If the scale and intense professionalism of Lorna's parties is daunting, not so the advice she gives others as summed up in her first book, Party Food (see special offer on page 53); it offers inventive recipes, common- sense advice, and meticulous plans for every party occasion on every scale.
She realises many cooks faint clean away at the prospect of a dinner party. "Don't think dinner party," she advises, "simply think of people coming to eat. Take it in your stride. Spend as little time in the kitchen as possible. Why not have a no-cook party? And for those who do like cooking, do something simple, a one-pot dish, a big cauldron of Jamabalaya."
Further encouraging words: "If disaster strikes, remember it is only food. Call the local fish and chip shop and arrange to collect 50 portions. Serve them wrapped in newspaper with the vintage Champagne you'd planned to drink. Your guests are there to enjoy themselves with you - watching you panic will only make them uncomfortable."
Elaborate table displays are fun only if you like doing them. "Luckily, the rules have changed about the way we entertain at home. It's your party, do what suits you." What Lorna believes above all is that a party is a wonderful opportunity to show off your style, which doesn't mean your abilities as a cook, but how you present food, say: "Contemporary steel, glass and Perspex give canapes a modern, sleek look; wooden plates and baskets lined with grapevine or banana leaves give a natural, earthy feel."
Or consider the sense of welcome: "Creating a party mood begins at the front door; so consider flowers and foliage, banners or fabric. In the dark, create a magical mood by hanging lights in trees, or make a candlelit walkway with a row of garden flares. Indoors, too, lighting transforms a home - uplighters, downlighters, mood lighting, clusters of candles, even single candles mounted in hollow apples."
Foodstuffs themselves can be decorous too: edible tubs of sprouting mustard and cress, brightly coloured spices like turmeric and paprika piled into pyramids, Indian style.
Overleaf, then, is taste of Lorna's colourful world.
GINGER CORDIAL WITH STAR ANISE ICE-CUBES
Refreshing and aromatic, this is a good thirst quencher on hot days and accompanies Asian foods extremely well.
20 star anise
225g/8oz stem ginger in syrup
2.25 litres/4 pints sparkling mineral water
Freeze the star anise with plain water in ice cube trays for four to six hours.
Blend the stem ginger with all of its preserving syrup and a little of the mineral water in a food processor for about one minute or until really well pureed.
Divide the mixture between glasses, top up with the remaining water and stir well. Add the star anise ice-cubes and serve.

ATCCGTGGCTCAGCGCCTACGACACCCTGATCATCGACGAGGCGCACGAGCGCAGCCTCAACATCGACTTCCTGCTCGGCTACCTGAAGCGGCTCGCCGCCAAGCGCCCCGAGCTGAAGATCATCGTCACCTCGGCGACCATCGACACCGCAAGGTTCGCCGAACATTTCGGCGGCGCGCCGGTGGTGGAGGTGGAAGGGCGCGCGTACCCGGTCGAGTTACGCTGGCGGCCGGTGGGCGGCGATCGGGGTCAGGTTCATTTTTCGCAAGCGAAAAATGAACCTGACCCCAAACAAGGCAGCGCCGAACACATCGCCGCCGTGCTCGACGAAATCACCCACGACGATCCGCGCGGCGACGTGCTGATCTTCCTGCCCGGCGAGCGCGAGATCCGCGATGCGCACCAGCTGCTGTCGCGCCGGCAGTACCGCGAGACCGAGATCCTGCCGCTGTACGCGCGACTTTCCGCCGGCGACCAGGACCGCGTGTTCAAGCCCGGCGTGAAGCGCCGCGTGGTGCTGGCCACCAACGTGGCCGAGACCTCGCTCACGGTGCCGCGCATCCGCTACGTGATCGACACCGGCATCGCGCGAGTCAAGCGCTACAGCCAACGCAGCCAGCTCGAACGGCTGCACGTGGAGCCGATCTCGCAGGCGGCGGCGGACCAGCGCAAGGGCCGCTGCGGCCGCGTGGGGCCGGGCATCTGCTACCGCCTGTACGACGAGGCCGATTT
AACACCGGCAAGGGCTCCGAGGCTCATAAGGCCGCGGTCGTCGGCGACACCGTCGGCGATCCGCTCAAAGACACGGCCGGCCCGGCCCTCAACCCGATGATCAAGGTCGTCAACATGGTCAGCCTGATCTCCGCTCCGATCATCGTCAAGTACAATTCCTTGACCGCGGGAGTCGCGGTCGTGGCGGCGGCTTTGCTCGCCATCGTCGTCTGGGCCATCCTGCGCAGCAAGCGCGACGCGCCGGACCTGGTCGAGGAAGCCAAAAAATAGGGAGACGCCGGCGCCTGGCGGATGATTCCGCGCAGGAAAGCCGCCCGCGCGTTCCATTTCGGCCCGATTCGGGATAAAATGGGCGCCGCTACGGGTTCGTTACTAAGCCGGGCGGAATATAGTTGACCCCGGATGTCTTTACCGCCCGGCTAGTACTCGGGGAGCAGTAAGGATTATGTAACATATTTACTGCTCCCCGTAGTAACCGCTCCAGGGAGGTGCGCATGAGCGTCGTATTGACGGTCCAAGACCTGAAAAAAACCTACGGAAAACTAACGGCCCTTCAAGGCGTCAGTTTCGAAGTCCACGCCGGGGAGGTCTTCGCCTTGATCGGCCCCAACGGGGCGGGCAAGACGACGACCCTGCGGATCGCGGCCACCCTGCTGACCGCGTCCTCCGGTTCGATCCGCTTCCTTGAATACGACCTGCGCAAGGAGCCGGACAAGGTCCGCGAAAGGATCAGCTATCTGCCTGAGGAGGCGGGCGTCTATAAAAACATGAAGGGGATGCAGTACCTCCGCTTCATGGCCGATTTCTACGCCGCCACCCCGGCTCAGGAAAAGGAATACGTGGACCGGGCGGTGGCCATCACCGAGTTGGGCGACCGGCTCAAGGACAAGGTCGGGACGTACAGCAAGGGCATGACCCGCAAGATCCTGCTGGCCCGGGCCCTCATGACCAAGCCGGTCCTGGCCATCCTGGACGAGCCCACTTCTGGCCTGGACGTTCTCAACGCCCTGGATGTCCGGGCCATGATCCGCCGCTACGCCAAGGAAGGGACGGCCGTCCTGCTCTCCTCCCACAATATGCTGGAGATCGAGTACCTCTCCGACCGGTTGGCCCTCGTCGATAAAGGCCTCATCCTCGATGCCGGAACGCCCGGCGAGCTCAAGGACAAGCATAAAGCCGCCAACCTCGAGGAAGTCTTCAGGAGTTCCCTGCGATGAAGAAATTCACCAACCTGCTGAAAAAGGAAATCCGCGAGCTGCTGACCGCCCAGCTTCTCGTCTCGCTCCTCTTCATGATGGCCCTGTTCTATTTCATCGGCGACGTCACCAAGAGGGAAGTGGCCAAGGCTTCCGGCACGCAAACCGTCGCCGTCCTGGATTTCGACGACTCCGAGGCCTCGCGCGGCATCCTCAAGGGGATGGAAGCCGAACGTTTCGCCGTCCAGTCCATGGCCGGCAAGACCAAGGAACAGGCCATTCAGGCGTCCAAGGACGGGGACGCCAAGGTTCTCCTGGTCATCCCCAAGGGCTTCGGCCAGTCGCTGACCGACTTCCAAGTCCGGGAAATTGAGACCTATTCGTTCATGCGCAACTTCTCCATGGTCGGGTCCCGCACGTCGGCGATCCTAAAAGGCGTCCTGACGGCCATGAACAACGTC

You can puree the ginger, cover and chill up to seven days ahead. Dilute the ginger cordial to order. Make the ice-cubes up to seven days in advance.
LEMON SYLLABUB PUFFS
For the choux pastry:
75ml/3fl oz water
25g/1oz unsalted butter (plus extra for greasing)
25g/1oz plain flour, sifted
a pinch of salt
1 small egg, lightly beaten
For the lemon syllabub:
2 teaspoons lemon juice
2 teaspoons sherry or brandy
1 tablespoon sweet white wine
1 teaspoon sugar
412 tablespoons double cream
16 crystalized violets, to decorate
icing sugar for dusting
Make the choux by gently melting the butter in a saucepan with the water. Bring the water to the boil, remove from the heat and tip in the flour and salt.
Return the pan to a low heat and stir the dough vigorously with a wooden spoon for three to four minutes until the mixture cleanly leaves the sides of the pan. Cool slightly. Add the egg to the dough and beat until you have a smooth, glossy mixture.
Heat the oven to 400F/200C/Gas 6. Place small spoonfuls of the pastry well apart on a lightly greased baking sheet. Bake for 10 to 12 minutes, until crisp.
Make a small slit in the top of each puff, return to the oven and leave the door ajar for five minutes to dry them out. Cool on a rack and then cut a small wedge from the tops of the puffs.
Mix the lemon juice, sherry and white wine together, add the sugar and stir to dissolve. Slowly pour this mixture onto the cream, stirring gently with a small whisk, until it forms soft peaks.
Spoon the syllabub into a piping bag fitted with a plain 1cm (12in) nozzle and pipe it into the puffs. Decorate with the violets, dust with icing sugar and serve.
You can make the syllabub and puffs a day in advance. Cover and chill the syllabub and whisk briefly if it separates. Put the pasties in an airtight box; crisp up for two to three minutes at 350F/ 180C/Gas 4 then cool. Fill the puffs up to an hour before serving.
You can also freeze the baked puffs three weeks ahead, thaw, crisp up and fill as above.
Elderflower cordial makes beautifully scented, pop-in-the-mouth jellies that I stud with fresh berries.
6 leaves gelatin
7 tablespoons boiling water
165ml/512fl oz elderflower cordial
2 ice cubes trays, each with 10 spaces
Soak the gelatin in cold water for 10 minutes, then squeeze to remove excess.